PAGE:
UUP's Danny Kennedy calls for unionist unity after brutal election result
A call has been made for unionist parties to engage in talks to agree a way forward.
Former Ulster Unionist MLA Danny Kennedy spoke out last night a week after a brutal election for the movement.
Some 16 former unionist MLAs lost their seats, and there is now a non-unionist majority at Stormont for the first time since devolution.
Mr Kennedy told the BBC's The View programme that there needed to be a conversation about the way forward.
"(To) everyone in the house of unionism, I think there's now a duty to open the connecting doors which have been locked between the various factions... the various interests within unionism," he added.
"It's time to unlock those doors and to allow a deep conversation and a genuine assessment as to where we are."
However he added that he did not believe the Union was in any danger.
"I think in any referendum a majority of the population will still vote to remain part of the United Kingdom, but I think we do need a conversation within unionism as to how best we now move forward," Mr Kennedy said.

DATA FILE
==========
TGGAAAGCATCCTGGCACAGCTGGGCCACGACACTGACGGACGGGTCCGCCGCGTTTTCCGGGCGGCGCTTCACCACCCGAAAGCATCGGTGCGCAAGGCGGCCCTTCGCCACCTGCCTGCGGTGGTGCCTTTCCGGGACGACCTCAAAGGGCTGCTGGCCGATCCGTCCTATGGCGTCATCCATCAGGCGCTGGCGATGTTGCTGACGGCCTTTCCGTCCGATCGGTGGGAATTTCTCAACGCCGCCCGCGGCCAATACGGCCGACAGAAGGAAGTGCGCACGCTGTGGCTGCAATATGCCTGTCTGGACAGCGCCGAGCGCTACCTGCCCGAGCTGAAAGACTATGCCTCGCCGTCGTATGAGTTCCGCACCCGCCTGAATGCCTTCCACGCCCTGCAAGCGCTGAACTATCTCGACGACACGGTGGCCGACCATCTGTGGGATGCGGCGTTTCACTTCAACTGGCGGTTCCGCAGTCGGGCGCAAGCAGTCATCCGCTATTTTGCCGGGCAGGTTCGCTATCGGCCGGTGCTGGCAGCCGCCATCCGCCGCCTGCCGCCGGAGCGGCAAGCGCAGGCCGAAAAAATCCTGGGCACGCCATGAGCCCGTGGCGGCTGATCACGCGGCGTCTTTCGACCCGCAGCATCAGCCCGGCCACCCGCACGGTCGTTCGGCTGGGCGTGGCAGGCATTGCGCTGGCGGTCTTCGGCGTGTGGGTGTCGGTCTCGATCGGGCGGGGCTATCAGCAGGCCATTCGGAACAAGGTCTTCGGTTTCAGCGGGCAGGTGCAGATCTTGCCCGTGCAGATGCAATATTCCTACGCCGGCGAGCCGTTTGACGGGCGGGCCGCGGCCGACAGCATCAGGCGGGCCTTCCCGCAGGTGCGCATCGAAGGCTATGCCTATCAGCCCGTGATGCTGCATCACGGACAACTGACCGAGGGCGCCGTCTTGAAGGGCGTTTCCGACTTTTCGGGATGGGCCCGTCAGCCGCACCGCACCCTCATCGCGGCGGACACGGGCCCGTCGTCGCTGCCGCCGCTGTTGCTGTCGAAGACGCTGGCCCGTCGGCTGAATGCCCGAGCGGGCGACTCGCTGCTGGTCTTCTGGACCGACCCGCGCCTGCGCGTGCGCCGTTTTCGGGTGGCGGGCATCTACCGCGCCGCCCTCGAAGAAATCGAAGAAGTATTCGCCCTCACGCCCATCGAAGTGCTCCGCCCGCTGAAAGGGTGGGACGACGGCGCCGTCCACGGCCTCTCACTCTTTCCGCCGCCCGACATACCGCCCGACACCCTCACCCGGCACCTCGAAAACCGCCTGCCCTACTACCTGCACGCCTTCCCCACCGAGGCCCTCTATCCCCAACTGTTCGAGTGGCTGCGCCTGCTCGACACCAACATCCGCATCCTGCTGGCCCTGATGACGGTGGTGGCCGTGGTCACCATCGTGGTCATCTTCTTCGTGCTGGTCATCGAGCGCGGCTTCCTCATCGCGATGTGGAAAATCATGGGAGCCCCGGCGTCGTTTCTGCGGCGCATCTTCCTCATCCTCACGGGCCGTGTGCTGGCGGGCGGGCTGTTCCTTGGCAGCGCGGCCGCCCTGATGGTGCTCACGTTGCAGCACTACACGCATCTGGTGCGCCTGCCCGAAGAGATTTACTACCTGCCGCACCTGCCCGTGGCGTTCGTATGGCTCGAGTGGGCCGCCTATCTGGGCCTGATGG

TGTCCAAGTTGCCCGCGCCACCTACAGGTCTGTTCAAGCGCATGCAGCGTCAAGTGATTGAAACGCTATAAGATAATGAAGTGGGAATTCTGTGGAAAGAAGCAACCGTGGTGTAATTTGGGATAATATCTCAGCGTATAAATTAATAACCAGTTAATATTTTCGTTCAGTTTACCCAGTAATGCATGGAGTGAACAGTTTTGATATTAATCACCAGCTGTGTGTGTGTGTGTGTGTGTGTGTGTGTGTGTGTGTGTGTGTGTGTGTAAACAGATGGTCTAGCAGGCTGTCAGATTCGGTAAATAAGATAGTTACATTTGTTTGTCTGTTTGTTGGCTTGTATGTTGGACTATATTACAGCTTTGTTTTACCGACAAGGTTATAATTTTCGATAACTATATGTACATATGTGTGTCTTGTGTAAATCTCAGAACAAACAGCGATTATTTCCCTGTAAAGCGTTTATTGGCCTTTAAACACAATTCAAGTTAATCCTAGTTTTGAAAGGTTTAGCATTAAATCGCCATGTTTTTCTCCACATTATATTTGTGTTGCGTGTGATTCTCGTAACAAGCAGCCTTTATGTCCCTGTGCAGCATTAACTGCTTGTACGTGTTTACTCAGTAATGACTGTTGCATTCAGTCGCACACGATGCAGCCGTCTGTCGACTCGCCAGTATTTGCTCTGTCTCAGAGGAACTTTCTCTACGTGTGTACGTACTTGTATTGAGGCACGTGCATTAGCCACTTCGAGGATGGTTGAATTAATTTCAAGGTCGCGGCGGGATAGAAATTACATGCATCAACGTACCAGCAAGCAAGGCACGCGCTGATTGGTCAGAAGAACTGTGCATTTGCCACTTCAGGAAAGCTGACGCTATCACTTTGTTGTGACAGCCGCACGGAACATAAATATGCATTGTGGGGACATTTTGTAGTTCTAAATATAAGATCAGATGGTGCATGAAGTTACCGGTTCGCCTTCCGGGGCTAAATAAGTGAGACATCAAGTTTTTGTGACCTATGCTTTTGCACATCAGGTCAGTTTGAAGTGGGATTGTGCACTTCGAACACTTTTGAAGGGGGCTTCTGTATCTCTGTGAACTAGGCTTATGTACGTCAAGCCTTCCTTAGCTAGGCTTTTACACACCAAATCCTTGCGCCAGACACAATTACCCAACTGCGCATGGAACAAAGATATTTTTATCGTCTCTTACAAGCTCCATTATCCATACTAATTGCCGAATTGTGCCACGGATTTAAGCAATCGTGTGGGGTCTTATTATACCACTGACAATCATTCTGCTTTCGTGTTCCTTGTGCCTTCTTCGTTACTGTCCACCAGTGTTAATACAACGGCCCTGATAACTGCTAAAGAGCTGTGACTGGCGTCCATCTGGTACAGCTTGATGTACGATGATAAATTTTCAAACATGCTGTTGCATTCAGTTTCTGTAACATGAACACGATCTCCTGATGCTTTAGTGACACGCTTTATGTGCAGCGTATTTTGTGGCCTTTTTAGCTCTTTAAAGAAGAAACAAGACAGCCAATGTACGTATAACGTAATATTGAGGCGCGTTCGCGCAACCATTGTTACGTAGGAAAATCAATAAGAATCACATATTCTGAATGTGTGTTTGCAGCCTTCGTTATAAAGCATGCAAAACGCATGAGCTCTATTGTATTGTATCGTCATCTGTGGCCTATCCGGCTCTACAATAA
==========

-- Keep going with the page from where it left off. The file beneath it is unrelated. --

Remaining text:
Former DUP special advisor Wallace Thompson agreed that unionists needed to talk.
Mr Thompson, who worked for Nigel Dodds at the Department of Finance, suggested setting up a unionist council.
"Unity might have its merits, but it's not a panacea and while I would like to see unionists coming together it might be better done through a form of unionist council as in the 70s," he said.
"If you're going to have one party, there's only one party people can unite behind and that is the DUP.
"What we as unionists need to do is recognise we are faced with a significant proportion of the people of Northern Ireland now voting, sadly from our point of view, for Sinn Fein.
"We need to reach out as best we can in a spirit of compromise. Compromise is part of life, but it has to work both ways."